A rigid video-stylet intubation device provides safe and accurate access to the trachea by enabling visualization of the airway structures during tracheal intubation. The primary purpose of this study was to examine the effects of glycopyrrolate premedication on tracheal intubation with a rigid video-stylet.Methods:
In this prospective, randomized, double-blinded study, 78 patients were randomly assigned to the control group (n = 39; no glycopyrrolate administration) or the glycopyrrolate group (n = 39; 0.005 mg/kg glycopyrrolate, intramuscular injection). A rigid video-stylet was used for tracheal intubation. The degree of oral secretion observed through the video-stylet monitor was assessed using the OptiScope laryngeal view and graded on a 4-point scale (1, excellent; 2, good; 3, poor; and 4, unacceptable). The time to intubation and hemodynamic variables at baseline and 1, 3, and 5 minutes after intubation were recorded.Results:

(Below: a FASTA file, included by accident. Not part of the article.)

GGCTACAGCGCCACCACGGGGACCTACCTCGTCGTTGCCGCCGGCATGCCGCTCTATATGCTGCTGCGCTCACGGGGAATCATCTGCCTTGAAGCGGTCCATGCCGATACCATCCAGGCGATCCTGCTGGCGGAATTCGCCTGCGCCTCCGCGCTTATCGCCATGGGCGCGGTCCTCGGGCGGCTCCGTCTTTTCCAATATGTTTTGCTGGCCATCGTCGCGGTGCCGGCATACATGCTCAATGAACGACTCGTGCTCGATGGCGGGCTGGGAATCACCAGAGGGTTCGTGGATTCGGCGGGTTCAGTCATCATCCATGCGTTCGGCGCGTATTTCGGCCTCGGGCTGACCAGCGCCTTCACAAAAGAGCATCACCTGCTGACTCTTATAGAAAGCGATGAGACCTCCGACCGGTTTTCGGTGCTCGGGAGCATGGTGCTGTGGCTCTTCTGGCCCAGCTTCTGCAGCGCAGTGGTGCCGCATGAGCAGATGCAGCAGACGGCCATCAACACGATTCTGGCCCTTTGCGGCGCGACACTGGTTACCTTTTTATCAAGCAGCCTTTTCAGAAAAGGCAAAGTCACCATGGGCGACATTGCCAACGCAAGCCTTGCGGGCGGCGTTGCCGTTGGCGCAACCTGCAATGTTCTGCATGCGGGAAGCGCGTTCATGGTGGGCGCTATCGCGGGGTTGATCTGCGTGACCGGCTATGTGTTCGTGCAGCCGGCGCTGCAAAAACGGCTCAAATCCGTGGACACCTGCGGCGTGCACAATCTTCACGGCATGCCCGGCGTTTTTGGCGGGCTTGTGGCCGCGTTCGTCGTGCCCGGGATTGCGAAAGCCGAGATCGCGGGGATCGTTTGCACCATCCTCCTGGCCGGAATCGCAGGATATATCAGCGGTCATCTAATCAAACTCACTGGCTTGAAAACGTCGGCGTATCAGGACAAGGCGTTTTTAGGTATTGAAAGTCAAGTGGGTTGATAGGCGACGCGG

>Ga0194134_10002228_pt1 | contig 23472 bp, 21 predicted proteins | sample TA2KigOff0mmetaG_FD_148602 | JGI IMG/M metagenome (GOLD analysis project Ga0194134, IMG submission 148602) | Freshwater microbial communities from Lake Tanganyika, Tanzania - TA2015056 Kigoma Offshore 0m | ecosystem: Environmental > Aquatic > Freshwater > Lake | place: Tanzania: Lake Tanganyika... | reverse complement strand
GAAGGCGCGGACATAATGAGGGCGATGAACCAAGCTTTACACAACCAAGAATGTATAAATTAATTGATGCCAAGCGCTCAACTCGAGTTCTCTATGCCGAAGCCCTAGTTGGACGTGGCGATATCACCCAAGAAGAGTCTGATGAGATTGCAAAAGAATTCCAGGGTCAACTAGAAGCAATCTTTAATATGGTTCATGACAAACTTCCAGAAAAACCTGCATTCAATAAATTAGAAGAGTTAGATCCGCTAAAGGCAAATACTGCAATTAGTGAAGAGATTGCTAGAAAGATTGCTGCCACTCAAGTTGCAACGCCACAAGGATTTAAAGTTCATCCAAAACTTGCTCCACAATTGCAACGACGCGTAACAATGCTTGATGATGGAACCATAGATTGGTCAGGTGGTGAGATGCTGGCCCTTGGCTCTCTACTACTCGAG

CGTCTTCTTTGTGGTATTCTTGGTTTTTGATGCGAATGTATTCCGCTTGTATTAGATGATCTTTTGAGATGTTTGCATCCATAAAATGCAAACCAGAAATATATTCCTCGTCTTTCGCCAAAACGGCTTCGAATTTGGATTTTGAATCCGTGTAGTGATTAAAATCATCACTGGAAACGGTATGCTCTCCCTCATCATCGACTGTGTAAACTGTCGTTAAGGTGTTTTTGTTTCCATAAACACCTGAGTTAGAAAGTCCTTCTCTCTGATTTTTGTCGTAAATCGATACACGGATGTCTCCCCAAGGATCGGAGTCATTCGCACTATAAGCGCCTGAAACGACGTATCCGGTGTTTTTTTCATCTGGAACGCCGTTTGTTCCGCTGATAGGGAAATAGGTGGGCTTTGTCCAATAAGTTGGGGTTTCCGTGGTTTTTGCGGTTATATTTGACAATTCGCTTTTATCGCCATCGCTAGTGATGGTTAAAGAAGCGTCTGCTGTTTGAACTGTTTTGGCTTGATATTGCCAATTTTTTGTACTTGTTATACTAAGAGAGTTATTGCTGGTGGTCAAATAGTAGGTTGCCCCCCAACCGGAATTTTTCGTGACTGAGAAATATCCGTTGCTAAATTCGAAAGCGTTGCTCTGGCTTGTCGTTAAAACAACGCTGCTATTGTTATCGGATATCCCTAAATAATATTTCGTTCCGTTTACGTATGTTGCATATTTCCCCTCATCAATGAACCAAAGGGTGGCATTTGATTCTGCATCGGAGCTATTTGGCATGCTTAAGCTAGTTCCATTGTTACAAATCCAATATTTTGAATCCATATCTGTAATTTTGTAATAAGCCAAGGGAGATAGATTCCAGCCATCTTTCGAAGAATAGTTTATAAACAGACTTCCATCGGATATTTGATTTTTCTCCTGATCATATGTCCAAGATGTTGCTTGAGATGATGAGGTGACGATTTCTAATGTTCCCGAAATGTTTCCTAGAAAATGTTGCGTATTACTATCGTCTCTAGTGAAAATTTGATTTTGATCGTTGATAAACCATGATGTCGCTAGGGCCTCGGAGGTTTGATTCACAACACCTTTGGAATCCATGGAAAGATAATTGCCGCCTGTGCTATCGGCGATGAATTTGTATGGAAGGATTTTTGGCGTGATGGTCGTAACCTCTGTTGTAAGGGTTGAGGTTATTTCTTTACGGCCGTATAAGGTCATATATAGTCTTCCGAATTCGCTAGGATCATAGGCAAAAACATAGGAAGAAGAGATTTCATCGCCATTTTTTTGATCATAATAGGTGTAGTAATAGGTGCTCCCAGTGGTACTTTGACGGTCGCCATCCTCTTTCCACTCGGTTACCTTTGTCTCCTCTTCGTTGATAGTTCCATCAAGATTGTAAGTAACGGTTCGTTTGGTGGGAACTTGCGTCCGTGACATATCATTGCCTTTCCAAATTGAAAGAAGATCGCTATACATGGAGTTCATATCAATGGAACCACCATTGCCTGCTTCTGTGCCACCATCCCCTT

The OptiScope laryngeal view grades of the glycopyrrolate group (grade 1 = 16 [41.0%], 2 = 17 [43.6%], 3 = 6 [15.4%], and 4 = 0 [0%]) were significantly higher than those of the control group (grade 1 = 9 [23.1%], 2 = 11 [28.2%], 3 = 18 [46.2%], and 4 = 1 [2.6%]; P = .02). The intubation time was shorter in the glycopyrrolate group (18.5 seconds [15.0–22.0]) than the control group (22.0 seconds [17.9–26.4], P = .02). There was no significant difference in the hemodynamic variables between groups.Conclusion:
Glycopyrrolate facilitated tracheal intubation with a rigid video-stylet by decreasing oral secretions and providing better visualization and faster intubation with hemodynamic stability.Trial registry:
www.clinicaltrials.gov; Identifier: NCT03050242.